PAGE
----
This is the only pose in which Sitting Bull looks directly at the camera. Without the distractions of props, backdrop, or headdress, we are left to contemplate his calm, weathered face. William Notman & Son, “Sitting Bull,” Montreal, 1885, McCord Museum.
Sitting Bull, Lakota Sioux. "It is through this mysterious power that we too have our being, and we therefore yield to our neighbors, even to our animal neighbors, the same right as ourselves to inhabit this vast land."
Sitting Bull-- A Hunkpapa Lakota chief and holy man under whom the Lakota tribes united in their struggle for survival on the northern plains, Sitting Bull remained defiant toward American military power and contemptuous of American promises to the end. [PBS.org]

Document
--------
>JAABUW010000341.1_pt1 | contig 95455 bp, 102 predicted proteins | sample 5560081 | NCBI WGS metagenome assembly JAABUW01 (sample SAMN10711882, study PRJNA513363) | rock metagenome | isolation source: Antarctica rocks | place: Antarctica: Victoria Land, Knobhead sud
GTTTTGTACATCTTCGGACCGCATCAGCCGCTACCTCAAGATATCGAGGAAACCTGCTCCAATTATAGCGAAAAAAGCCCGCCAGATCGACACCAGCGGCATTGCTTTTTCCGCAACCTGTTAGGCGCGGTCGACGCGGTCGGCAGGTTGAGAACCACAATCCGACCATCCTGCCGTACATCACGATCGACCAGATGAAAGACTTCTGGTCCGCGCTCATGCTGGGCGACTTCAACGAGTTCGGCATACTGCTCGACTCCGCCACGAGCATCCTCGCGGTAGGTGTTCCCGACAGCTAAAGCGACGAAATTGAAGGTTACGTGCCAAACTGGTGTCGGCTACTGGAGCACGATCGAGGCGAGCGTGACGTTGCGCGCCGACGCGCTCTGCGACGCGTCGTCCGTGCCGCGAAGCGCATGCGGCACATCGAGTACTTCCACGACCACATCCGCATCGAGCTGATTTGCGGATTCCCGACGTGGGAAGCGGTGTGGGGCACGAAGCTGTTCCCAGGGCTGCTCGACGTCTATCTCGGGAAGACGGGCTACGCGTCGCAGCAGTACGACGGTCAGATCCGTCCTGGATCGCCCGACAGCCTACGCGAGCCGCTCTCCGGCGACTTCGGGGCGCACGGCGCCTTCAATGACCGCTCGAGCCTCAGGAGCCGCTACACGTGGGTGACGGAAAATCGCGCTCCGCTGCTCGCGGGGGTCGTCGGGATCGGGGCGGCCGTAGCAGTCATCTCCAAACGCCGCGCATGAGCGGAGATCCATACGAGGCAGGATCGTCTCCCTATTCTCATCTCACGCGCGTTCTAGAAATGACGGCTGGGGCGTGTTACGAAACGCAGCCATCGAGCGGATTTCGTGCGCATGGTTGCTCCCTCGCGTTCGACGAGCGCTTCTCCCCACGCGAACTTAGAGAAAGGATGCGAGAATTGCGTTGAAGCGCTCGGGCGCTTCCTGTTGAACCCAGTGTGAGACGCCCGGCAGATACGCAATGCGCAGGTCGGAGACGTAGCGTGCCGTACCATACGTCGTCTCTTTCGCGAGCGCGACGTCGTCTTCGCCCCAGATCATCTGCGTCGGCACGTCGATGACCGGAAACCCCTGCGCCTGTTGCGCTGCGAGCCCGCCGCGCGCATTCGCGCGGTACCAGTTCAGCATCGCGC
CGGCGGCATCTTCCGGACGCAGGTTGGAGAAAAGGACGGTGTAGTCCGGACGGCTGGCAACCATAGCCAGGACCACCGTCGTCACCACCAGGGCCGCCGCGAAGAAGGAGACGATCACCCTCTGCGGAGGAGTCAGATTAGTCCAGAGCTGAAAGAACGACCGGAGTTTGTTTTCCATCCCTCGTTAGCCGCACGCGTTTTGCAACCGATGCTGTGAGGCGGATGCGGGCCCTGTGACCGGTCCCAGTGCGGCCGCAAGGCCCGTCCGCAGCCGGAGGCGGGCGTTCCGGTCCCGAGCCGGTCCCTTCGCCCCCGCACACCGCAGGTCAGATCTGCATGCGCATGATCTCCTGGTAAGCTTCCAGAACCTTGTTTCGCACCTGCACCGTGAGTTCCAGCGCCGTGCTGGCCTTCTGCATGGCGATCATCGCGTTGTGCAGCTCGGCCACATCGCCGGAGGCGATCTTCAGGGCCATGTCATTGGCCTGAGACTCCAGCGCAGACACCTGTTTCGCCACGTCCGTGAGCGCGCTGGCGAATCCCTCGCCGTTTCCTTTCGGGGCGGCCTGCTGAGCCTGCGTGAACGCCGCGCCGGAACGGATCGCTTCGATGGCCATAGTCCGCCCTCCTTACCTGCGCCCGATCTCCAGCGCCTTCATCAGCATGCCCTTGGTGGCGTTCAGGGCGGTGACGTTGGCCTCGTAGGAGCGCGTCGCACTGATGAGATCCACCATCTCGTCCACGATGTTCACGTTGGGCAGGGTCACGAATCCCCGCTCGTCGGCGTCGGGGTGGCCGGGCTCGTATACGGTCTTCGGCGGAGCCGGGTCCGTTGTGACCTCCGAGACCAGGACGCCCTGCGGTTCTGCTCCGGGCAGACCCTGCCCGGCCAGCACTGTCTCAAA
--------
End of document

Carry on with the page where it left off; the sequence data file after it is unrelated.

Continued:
Sioux Chief Sitting Bull by Hastiin Tilden, via Flickr In 1888 Sitting Bull rejected a new offer to sell Sioux land. The U.S. government became increasingly frustrated by his refusal to negotiate a deal and orders were given for his arrest. Deaths: Indian Police: 6 killed and 1 wounded. Sitting Bull's followers: 7 killed, including his 17 year old son, Crow Foot, and his adopted brother Jumping Bull, and 3 wounded.